This was going to be a big year of change for QOF. The recycling of 97 points and changes to established indicators, as well as 11 new, was intended to revitalise QOF with a more clinical, evidence based focus. 

But we’ve all been forced to focus elsewhere in 2020. So, how to tackle a new set of indicators in a global pandemic, when practices are faced with an uncertain winter in which we have to deliver the largest ever flu campaign – and may be asked to step in to deliver Covid vaccination and possibly even Covid testing?

The approach will always depend on your practice size and patient demographic, but some indicators were always going to be more challenging in the current climate than would usually be the case. Newly adjusted asthma indicators requiring confirmation of a diagnosis with two diagnostic tests, when taking into account the required changes for spirometry accreditation of staff, would have been challenging in any year. Doing so currently under Covid would be near impossible with spirometry being classed as an aerosol-generating procedure.

As such NHS England/Improvement have agreed relaxations to QOF requirements under Covid for the 2020/21 year. These include protecting practice income in 310 QOF indicator points to allow flexibility for elements of care which would be inappropriate, impractical or impossible during current Covid restrictions. While aiming to undertake work towards these indicators where possible and practical to do so – treating patients holistically when they are in contact with the practice – practices have some flexibility to not focus on these areas.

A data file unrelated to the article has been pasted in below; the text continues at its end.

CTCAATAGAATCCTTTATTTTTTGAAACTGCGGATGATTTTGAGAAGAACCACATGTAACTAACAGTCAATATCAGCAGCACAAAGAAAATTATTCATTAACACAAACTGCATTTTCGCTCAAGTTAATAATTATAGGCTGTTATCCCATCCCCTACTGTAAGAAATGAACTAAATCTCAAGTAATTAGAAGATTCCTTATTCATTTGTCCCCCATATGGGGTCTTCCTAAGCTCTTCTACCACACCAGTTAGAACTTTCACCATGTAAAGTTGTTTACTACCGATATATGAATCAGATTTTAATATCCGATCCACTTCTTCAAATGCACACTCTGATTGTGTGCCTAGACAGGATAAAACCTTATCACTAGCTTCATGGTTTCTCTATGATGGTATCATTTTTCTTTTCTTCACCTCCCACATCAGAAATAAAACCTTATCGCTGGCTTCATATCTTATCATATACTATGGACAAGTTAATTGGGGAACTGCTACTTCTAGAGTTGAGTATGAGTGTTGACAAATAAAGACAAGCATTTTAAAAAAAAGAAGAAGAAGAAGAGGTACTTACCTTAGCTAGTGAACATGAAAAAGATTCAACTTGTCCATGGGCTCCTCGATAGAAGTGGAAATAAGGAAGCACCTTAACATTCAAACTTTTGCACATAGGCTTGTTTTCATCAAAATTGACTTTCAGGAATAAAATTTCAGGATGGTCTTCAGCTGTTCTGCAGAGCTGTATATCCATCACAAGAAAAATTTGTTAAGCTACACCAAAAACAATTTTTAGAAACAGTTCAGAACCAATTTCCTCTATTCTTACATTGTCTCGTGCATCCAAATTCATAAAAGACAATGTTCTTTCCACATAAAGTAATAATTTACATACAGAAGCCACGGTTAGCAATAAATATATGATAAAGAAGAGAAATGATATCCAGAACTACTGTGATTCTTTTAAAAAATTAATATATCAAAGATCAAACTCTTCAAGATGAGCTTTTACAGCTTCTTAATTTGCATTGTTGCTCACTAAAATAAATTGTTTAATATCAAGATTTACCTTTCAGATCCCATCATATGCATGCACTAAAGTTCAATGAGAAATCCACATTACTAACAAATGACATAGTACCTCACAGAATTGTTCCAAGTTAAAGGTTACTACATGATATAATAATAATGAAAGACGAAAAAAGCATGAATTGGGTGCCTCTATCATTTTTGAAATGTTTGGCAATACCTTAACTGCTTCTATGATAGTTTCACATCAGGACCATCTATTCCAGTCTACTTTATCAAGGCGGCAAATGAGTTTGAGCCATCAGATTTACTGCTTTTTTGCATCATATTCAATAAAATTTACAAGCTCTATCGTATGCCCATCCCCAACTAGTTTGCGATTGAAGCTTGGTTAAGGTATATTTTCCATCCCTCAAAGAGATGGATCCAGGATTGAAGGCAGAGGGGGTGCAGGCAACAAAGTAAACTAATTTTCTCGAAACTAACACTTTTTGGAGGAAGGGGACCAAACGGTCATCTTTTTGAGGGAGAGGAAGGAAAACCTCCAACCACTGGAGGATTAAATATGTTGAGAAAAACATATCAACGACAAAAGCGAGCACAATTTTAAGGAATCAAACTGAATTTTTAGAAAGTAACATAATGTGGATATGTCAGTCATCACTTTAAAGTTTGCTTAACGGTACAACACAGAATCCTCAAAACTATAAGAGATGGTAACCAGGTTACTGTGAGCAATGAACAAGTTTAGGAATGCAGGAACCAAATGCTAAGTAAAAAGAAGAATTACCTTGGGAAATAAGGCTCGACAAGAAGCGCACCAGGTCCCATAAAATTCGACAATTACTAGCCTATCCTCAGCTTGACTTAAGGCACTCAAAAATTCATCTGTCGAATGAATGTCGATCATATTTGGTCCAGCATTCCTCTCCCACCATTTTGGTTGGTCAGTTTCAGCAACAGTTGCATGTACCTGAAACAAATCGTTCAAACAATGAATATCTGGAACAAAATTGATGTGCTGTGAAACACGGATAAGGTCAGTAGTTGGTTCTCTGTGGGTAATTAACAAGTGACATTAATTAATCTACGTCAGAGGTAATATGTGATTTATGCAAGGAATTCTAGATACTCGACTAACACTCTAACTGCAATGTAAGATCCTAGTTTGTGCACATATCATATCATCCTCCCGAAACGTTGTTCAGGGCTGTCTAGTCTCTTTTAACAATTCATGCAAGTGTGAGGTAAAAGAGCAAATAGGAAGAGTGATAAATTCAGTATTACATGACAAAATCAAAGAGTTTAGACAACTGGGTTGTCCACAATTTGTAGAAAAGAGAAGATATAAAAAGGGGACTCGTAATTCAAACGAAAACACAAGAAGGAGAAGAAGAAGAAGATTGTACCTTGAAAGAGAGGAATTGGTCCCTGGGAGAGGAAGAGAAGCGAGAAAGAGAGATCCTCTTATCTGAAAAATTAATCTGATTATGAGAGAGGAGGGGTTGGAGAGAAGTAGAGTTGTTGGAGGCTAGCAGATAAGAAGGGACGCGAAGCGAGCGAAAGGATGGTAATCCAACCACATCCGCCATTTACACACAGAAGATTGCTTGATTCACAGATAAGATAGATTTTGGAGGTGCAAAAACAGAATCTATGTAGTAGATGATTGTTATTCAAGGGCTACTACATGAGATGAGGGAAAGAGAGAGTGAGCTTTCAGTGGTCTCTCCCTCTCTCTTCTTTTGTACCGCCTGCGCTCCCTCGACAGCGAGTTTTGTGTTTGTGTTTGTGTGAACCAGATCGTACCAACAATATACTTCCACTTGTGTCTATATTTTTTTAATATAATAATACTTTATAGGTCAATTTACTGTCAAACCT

Vitally, some areas of QOF still require practice attention. Flu vaccinations and screening thresholds should be an important focus for practices and aligns with the wider national agenda. Vaccinating as many eligible patient patients against flu as possible will protect your patient population but also, as the QOF points around flu have been weighted towards the lower thresholds, practices will benefit from this through increased QOF revenue too. Screening indicators mirror this pattern also with higher weighting of points towards lower thresholds. Active promotion of screening provides effective ways of identifying cancers early, while also ensuring practice income is stable to deliver the screening opportunities for patients to attend.

Maintaining disease registers is important this year with 81 indicators assigned to this area and with established registers in most indicator areas already in place this should be an area of QOF which should require less focus to maintain. Improving practice prevalence and checking register accuracy are areas which could help in boosting practice income in this group of indicators where practices have the time and resources to do so. Indicators related to prescribing will be key, as they will still be determined on performance and would likely be an area for practices to focus their attention early.

The main focus for new work in QOF this year will need to be around the quality improvement areas. Again, the requirements around these indicators have been softened due to Covid but peer working with your PCN is essential to achieve these areas in learning disability services and early cancer diagnosis. As indicated earlier active promotion of screening will also help with this.

For further information on the changes to QOF under Covid, visit Pulse Intelligence.